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Kenya scraps the 30% shareholding rule for ICT companies.


Kenya scraps the 30% shareholding rule for ICT companies.

Restrictive shareholding regulations have been one of the biggest stumbling blocks for foreign direct investment (FDI) in Kenya. In a move that has reverberated through Kenya's business landscape, the Government of Kenya has decided to scrap the 30% shareholding rule for Information & Communication Technology (ICT) companies. This decision is expected to have far-reaching implications for the country's technology sector.

What precipitated the 30% shareholding rule?

The 30% shareholding rule, was introduced as a protective measure for locally-owned ICT companies through the Kenya Information and Communications (Licensing and Quality of Service) Regulations 2010. Regulation 9(1) of the 2010 regulations required all companies licensed to operate in Kenya’s ICT industry to comply with the prevailing periodical communication sector policies. Section 6.2.4 of the National Information Communication and Technology Policy Guidelines of 2020, which are the prevailing guidelines, provide a mandatory 30% local shareholding threshold for all such licensees.


While the specific regulations were initially aimed at promoting local participation and safeguarding national interests, over time, it has become a double-edged sword to the growth of the industry. It protected local interests on the one hand whilst, on the other hand, it was a deterrent to foreign investment and limited the inflow of capital that the growing technology sector desperately needed.


Key implications


The recent scrapping of the mandatory shareholding requirement, which was undertaken following stakeholder engagements by the Ministry of Information, Communication & The Digital Economy, spells the following for Kenya’s ICT industry:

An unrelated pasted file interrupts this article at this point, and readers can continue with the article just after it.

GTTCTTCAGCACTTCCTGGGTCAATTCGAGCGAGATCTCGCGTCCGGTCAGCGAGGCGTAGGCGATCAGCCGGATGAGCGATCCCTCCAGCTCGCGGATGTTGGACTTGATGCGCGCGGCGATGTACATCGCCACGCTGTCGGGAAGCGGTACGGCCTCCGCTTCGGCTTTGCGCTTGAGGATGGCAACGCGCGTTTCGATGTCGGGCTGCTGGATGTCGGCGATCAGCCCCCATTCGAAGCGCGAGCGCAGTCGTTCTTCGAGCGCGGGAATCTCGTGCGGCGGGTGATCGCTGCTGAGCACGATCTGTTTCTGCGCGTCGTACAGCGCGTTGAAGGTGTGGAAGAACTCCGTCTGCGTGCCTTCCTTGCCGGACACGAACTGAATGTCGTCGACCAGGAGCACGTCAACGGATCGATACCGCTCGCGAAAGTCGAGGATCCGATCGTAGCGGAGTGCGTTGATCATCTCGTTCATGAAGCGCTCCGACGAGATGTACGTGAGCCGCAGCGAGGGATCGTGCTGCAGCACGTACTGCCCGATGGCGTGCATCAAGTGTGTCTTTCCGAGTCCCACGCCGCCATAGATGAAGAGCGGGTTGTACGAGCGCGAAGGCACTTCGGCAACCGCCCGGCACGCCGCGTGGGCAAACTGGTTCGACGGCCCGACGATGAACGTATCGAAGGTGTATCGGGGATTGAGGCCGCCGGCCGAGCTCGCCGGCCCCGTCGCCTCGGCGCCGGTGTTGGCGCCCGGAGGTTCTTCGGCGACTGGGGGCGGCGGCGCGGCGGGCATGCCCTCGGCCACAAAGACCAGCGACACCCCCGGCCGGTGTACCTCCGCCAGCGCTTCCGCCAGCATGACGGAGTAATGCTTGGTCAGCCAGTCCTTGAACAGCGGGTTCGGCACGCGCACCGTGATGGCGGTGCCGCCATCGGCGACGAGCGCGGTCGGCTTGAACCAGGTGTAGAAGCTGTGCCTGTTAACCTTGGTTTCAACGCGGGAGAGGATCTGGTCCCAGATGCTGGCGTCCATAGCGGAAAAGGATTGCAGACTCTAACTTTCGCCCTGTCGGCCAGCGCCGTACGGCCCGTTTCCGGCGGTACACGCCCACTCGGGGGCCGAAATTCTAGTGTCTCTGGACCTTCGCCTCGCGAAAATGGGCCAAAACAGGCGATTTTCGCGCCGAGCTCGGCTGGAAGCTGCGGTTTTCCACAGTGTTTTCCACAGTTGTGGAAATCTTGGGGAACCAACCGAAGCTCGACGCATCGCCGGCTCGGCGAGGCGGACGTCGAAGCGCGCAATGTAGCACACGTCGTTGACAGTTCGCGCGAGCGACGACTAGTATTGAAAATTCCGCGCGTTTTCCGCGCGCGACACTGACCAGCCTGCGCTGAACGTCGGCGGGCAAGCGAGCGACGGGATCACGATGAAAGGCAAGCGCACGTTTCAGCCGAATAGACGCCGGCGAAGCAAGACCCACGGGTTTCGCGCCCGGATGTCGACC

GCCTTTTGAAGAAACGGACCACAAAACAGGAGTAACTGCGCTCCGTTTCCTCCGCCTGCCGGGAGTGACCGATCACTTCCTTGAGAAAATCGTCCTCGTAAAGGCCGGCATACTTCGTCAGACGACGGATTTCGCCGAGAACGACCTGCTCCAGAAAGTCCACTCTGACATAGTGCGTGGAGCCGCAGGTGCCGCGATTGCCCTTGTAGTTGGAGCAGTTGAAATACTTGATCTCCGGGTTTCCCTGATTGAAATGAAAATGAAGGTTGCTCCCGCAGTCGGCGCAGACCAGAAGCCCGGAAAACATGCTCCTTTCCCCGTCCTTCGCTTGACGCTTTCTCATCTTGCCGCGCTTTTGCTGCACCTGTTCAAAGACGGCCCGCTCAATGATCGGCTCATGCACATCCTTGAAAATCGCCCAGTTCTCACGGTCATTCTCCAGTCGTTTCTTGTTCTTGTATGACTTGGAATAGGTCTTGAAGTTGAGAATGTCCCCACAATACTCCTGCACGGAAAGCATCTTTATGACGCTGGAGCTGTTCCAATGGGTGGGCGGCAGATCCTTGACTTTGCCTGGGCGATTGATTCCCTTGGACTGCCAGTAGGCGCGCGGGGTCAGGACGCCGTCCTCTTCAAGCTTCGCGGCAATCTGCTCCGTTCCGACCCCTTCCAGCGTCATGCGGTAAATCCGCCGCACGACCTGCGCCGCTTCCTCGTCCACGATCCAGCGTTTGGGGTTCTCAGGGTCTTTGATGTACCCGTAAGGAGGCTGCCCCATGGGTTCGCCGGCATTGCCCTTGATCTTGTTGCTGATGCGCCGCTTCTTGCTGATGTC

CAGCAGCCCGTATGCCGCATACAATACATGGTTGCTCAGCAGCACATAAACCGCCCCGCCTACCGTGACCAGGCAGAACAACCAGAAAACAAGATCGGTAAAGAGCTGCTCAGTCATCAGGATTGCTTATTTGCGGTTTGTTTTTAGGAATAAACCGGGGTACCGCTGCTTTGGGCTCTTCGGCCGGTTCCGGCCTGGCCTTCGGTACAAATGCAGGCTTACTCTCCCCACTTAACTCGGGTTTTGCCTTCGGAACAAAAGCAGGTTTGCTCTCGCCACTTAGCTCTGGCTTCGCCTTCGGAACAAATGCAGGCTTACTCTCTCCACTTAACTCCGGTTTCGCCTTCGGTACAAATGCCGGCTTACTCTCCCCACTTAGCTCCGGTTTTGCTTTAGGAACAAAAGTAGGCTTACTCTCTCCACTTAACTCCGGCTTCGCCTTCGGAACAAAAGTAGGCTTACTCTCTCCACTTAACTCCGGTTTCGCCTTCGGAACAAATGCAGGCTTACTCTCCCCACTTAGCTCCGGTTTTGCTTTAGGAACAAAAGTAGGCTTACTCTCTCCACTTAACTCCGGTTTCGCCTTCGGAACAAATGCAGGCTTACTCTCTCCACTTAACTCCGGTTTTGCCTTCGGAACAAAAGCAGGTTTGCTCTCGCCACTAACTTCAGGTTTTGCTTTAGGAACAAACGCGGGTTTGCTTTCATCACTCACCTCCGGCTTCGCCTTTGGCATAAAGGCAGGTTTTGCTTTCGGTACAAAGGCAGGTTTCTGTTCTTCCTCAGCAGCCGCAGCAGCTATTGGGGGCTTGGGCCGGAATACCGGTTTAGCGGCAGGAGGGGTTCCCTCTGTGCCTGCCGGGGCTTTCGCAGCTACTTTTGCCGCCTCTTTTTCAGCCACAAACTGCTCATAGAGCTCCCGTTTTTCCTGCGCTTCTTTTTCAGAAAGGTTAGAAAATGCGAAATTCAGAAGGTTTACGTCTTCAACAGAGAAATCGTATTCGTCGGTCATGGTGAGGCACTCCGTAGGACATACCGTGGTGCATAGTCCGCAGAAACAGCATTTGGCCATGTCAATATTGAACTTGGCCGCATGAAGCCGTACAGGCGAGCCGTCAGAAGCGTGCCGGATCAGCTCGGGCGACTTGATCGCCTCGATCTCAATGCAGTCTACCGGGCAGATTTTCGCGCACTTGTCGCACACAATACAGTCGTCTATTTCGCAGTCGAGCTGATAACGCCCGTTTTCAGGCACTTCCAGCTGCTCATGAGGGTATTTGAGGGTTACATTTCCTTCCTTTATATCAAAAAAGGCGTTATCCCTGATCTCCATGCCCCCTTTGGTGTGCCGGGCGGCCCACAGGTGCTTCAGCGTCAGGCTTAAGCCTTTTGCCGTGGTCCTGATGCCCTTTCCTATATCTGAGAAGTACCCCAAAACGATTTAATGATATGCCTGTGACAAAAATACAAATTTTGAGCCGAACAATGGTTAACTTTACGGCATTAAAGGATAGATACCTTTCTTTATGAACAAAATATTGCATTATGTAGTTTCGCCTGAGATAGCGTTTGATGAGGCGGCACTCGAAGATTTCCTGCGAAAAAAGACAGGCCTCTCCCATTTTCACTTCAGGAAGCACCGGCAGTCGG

• Influx of foreign investment: one of the immediate benefits of scrapping the 30% shareholding rule is the anticipated increase in FDI. Foreign investors are now expected to confidently explore opportunities in Kenya's tech scene, injecting much-needed capital and expertise into the sector;

  • Innovation and collaboration: with the doors now flung wide open for international players, local ICT companies can now engage in meaningful collaborations with global giants. This exchange of ideas, technologies, and practices is expected to accelerate innovation and drive the development of cutting-edge solutions;

  • Competitive edge for the local ICT industry: the removal of the 30% shareholding rule positions Kenya as a more competitive destination for tech companies considering international expansion. The country can now compete on equal footing with other tech hubs around the world. This opens up the potential of attracting regional headquarters and research and development centers;

  • Job creation and scramble for the local ICT talent: as the ICT sector flourishes, job creation is likely to follow suit. Ultimately, the setting up of new companies, or the wholesome acquisition and expansion of existing ones, will precipitate a surge in employment opportunities across various skill levels. In the same breath, it is also expected that the entry of global giants into Kenya’s ICT sector will spark healthy competition for local ICT talent.


Please note that this is not legal advice and is intended primarily for information purposes. If you require tailored advice or further information, please contact us on sarinke@mckayadvocates.com and kantai@mckayadvocates.com.



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